Being encouraged to profess one’s “true home” itself has a threatening quality. It sounds like the command to take the correct exit at customs and to declare all the goods you have brought with you according to the rules. Whenever I was asked about my home, I felt like a traveler smuggling contraband in his luggage. Not everyone has it as easy as Freddy Quinn: “where I found my true love that is where my homeland is . . .”

Love for one’s home is a type of phantom pain. They both originate in a place that no longer exists. Originally “home” was the village or the farm where a person came from. The word was neuter: das Heimat. Only when the word mutated to the feminine form, die Heimat, did it become as emotionally charged as the word “mother.” Just as a person has only one mother, so should they have only one home. “Do not forget the home where your cradle used to stand; in foreign realms you’ll never find a second fatherland.”

In this view it is ideal if a child is born where their parents themselves were born, if they spend their whole life in the same place and eventually also die there, to be buried in their home soil. But such an ideal case at this point must be an exception rather than the rule, except perhaps in isolated regions such as Tibet or Tirol, where “home” is a synonym for “a life sentence.” In reality the notion of home often only materializes in retrospect. “One must go to foreign countries in order to find the home that one has left behind,” Franz Kafka wrote in 1924. Franz Werfel asked in 1931, “do we only have a home once we have lost it?”

This is probably true. In Israel there are “German Landsmannschaften,” Rhinelanders, Bavarians, and Hessians, who meet regularly to share memories of their former home. German Jews, expelled from Germany 60 years ago, whose children were born in Palestine or later, Israel, and whose grandchildren no longer speak German, long to return to the German forest, to drink German beer and sing German songs. The receptions held by German ambassadors in Tel Aviv feature quasi-comfort food: sausages and potato salad, the best compensation for injustices suffered.

Such an idea of home is chiefly sentimental and harmless; but there is also an aggressive variant of love for homeland that is dangerous. In Kirjat Arba, a settlement near Hebron in the Israeli-occupied West Bank, I met American Jews from Brooklyn, Philadelphia, and Chicago, who attempted to explain to me in broken Hebrew that Judea and Samaria are “our home” and that the Palestinians who have lived nearby for generations should emigrate to Saudi Arabia “where they really belong.”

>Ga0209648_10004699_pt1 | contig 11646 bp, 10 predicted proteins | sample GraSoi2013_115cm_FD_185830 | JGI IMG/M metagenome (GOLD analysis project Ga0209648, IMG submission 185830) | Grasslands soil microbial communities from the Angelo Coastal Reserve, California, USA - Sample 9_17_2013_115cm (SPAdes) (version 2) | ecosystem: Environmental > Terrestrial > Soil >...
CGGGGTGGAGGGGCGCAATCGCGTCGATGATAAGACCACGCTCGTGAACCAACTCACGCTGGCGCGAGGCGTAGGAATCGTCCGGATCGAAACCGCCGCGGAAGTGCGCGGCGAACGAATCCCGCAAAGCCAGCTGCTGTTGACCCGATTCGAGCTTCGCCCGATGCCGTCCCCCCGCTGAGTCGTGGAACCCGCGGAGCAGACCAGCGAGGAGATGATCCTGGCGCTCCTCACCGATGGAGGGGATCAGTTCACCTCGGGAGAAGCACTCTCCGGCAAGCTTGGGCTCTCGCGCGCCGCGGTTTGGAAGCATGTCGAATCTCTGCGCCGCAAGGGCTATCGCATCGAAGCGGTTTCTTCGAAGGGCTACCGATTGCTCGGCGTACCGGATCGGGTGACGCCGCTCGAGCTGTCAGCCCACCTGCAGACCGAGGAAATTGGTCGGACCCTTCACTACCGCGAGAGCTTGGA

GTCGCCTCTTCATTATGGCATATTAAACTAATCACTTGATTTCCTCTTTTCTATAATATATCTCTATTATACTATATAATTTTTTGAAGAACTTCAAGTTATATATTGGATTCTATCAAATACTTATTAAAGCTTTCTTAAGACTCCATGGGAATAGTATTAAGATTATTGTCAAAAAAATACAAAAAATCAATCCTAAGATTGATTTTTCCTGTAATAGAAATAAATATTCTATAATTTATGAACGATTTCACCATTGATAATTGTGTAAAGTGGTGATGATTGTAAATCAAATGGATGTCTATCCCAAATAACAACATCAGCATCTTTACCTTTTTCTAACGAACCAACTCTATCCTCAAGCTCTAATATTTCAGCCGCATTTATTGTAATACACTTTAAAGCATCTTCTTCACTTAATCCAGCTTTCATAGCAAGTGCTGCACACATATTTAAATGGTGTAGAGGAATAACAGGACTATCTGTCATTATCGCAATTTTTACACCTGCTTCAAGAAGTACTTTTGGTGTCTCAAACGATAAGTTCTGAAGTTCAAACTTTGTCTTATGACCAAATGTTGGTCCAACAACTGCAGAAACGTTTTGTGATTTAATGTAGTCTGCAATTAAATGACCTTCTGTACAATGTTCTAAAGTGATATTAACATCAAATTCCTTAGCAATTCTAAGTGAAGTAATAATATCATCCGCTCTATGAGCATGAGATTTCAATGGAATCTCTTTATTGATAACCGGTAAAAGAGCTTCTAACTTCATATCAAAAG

For “home” is also a question of power. Having a home also means being able to say who belongs there and who doesn’t—which doesn’t necessarily also mean expelling people. Many former residents of East Germany also left their home with the downfall of their republic, in a sense became “homeless” without having moved at all. Some found a “new home” in the PDS [Democratic Socialist Party], in which they mourn together for the old home. And in the 1960s in West Germany reference was often made to the “homeless leftists” whose leaders, according to their allegiances, liked to travel to Moscow, Peking, or Tirana so that at least when on vacation they could experience a feeling of belonging—thus, of home.

But having no home can also be an enormous advantage. Since I stood in the station square in Katowice and looked around, I know how kind fate has been to me: thanks to my parents’ wise decision, I was spared having to choose between a career as a symbolic dissident or a practical collaborator in my natural homeland. And whenever I travel through a region that is ugly, dilapidated, and depressing, I wonder: why do people stay here? Why don’t they leave? Only because a decrepit home is better than none at all?

But as I get older, a sense of home makes itself felt in me as well—very gently and discreetly, but nevertheless. I came to Berlin in August 1990 in order to experience the “re-unification,” after I had already missed the fall of the Wall. I planned to stay three or four months and then leave again. The three or four months still stretch onward, and whenever I leave Berlin for a trip to Augsburg, Jerusalem, or New York, I already look forward to returning.

I fear that one day Berlin could become my home. For someone born in Katowice, this would not be a catastrophe.

By Henryk M. Broder

Source: Henryk M. Broder, „Heimat—nein danke!“ Der Spiegel, 1 June 1999, 56-58. Available online at https://www.spiegel.de/spiegel/spiegelspecial/d-13536556.html

Translation: Elizabeth Tucker
Henryk M. Broder on Heimat (1999), published in: German History Intersections, <https://germanhistory-intersections.org/en/germanness/ghis:document-240> [September 20, 2021].